Vail Daily column: National parks preserve America’s soul | VailDaily.com

Vail Daily column: National parks preserve America’s soul

Jack Van Ens
My View

Jack Van Ens

During this centenary celebration of the National Park Service, established in 1916, our nation shows gratitude to President Franklin Delano Roosevelt for treasuring and protecting the parks in the 1930s.

He visited them as a traveler rather than a tourist. Former head of the Library of Congress Daniel J. Boorstin, in his book "Hidden History: Exploring Our Secret Past," tracks the difference between a traveler such as FDR who respected national parks and a tourist who passes through to see pretty scenery.

"Travel" shares a root meaning with "travail," which means empathizing with another's troubles and hardship. A traveler visits a national park and breathes fresh air, getting in sync with life's elemental forces. Park travelers respect markers requesting hikers not vandalize paths or disturb animals' habitats.

A tourist merely observes, settling for less than a traveler who links his soul with a park's life-force. A tourist is a passer-by who likes beautiful surroundings but doesn't care about protecting pristine environments. "Tourist" is derived from a Latin word that names a tool for making circles. Tourists noisily race in circles through parks, snap photos, bother animals, stomp on new vegetation and then sprint to the next site.

"The traveler was active; he went strenuously in search of people, of adventure, of experience," notes historian Boorstin. In contrast, "the tourist is passive; he expects interesting things to happen to him. He goes sightseeing."

Franklin Delano Roosevelt visited Glacier National Park on August 5, 1934, a few days after surveying construction of the Bonneville and Grand Coulee National Dams. FDR cherished what was worth preserving in his core—his soul—by cherishing scenic landscapes.

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An Episcopalian who remembered biblical poets seeing God's footprints in creation, Roosevelt's reverie for nature echoed a psalmist's exclamation, "The earth is the Lord's and the fullness thereof; the world [including national parks] and those who dwell therein …" (Psalm 24: 1). Speaking at Lake Placid on September 14, 1935, a resort town that hosted the 1932 Winter Olympics, FDR referred to himself as a "very old conservationist." He believed "the spreading of the gospel of conservation was God-ordained work."

During his 1934 Glacier Park visit, which the president designated "Year of the National Park," Roosevelt gave an historic radio address. During the 1930s, Americans gathered near their radios to hear his reassuring voice. FDR sounded like a kind, wise father to his children, chiding them when they erred but bolstering them when mammoth problems loomed and citizens felt defeated.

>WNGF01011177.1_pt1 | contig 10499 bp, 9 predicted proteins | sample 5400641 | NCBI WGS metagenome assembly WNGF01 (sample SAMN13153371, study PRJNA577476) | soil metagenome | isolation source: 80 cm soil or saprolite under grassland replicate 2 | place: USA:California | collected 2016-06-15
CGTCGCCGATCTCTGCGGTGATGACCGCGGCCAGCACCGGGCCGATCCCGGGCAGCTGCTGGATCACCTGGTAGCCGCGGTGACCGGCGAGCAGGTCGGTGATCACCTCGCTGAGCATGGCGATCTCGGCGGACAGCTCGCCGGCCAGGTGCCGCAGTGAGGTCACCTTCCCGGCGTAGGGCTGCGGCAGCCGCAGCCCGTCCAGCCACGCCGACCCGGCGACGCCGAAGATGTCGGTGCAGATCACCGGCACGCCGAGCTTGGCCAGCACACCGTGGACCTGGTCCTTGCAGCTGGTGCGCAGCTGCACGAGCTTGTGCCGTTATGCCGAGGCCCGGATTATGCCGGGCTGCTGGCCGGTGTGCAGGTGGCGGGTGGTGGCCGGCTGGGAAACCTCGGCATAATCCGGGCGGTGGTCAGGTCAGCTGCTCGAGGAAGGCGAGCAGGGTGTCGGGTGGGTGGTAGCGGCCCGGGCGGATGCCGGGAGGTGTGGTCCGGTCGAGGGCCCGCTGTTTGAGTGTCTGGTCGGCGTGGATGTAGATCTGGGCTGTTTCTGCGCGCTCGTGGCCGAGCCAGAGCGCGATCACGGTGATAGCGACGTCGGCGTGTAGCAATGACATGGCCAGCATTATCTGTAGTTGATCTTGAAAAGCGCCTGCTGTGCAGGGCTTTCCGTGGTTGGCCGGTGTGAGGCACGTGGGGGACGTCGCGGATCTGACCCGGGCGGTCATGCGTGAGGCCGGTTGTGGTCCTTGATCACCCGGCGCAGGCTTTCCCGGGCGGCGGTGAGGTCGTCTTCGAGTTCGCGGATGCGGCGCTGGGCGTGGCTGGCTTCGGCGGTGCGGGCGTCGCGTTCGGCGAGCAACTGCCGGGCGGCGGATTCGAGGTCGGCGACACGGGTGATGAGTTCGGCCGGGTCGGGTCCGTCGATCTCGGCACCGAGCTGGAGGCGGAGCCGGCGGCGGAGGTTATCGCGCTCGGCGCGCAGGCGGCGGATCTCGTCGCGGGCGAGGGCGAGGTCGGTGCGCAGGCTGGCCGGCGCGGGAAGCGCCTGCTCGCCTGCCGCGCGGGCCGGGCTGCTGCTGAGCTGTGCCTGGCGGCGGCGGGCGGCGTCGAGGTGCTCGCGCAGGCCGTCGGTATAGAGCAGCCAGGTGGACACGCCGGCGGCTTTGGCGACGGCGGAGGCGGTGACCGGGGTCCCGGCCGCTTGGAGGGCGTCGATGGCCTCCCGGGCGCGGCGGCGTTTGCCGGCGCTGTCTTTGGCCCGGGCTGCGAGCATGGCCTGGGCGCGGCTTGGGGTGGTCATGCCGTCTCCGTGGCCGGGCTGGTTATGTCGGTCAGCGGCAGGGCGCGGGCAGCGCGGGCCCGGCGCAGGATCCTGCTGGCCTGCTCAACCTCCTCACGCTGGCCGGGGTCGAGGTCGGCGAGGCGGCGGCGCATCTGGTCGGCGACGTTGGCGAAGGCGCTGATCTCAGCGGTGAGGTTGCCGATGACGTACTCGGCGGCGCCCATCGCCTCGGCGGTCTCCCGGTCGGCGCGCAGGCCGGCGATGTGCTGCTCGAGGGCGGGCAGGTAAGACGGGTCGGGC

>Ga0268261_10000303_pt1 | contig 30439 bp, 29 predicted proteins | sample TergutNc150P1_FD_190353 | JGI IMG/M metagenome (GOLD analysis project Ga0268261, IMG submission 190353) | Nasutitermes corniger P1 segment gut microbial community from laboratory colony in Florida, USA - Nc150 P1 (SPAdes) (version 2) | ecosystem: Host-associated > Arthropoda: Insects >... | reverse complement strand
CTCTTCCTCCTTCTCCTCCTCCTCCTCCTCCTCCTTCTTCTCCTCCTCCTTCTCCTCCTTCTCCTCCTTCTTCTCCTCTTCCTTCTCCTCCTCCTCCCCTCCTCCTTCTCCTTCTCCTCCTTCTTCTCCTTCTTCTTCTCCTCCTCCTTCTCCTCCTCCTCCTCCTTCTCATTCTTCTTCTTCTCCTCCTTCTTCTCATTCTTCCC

The President told Americans national parks were worth preserving from poachers, mining and forestry conglomerates and entrepreneurs who wanted to build amusement parks near streams attractive at dusk to elk and moose.

Roosevelt's voice glowed in his Glacier Park radio address. "There is nothing so American as our national parks," FDR announced with an upturned lilt in his magnetic tenor voice. "The scenery and wildlife are native. The fundamental idea behind the parks is native. It is, in brief, that the country belongs to the people, which it is in the process of making for the enrichment of the lives of all. The parks stand as an outward symbol of this great human principle." With wife Eleanor, he traveled on the breath-taking Going to the Sun Road in Glacier National Park.

Then FDR's voice turned somber. He chastised business opportunists who wanted to turn parks into money-making machines. No park was established without a political fight against those who detested Uncle Sam's power to block their amusement park plans.

"We should remember that the development of our national park system over a period of many years," warned FDR, "has not been a simple bed of roses. As is the case in the long fight for the preservation of national forests and water power and mineral deposits and other national possessions, it has been a long and fierce fight against many private interests which were entrenched in political and economic power. So too, it has been a constant struggle to continue to protect the public interest, once it was saved from private exploitation at the hands of the selfish few."

Today, we learn two lessons from traveler FDR who protected national parks by fighting against "tourists" bent on using them for private gain. Profiteers in the 1930s complained the way they do now. Then they accused Roosevelt of being a socialist who denied citizens the right to make a living. Today's critics blame Uncle Sam's overreach as a detriment blocking them from cutting trees, mining valuable metals and drilling for oil on park land.

Moreover, today we build walls as boundaries separating countries. FDR knocked down barriers so that wilderness lands stretched unimpeded from one country to another. In his Glacier National Park speech, the president hailed how the U.S. and Canada pooled resources and didn't obstruct the natural migration of wild animals between the countries. He lauded porous borders serving as wildlife corridors, as evidenced by the Waterton Lakes-Glacier International Peace Park. Working together in 1932, U.S. and Canadian statesmen had joined this magnificent expanse of land, totaling 1,143,272 acres.

Secretary of the interior Franklin K. Lane in 1916 formed the National Park Service to preserve America's soul in nature. As Lane made clear, "national interest must dictate all decisions affecting public or private enterprise in the parks." If not, our national soul shrivels.

The Rev. Dr. Jack R. Van Ens is a Presbyterian minister who heads the nonprofit, tax exempt Creative Growth Ministries (www.thelivinghistory.com).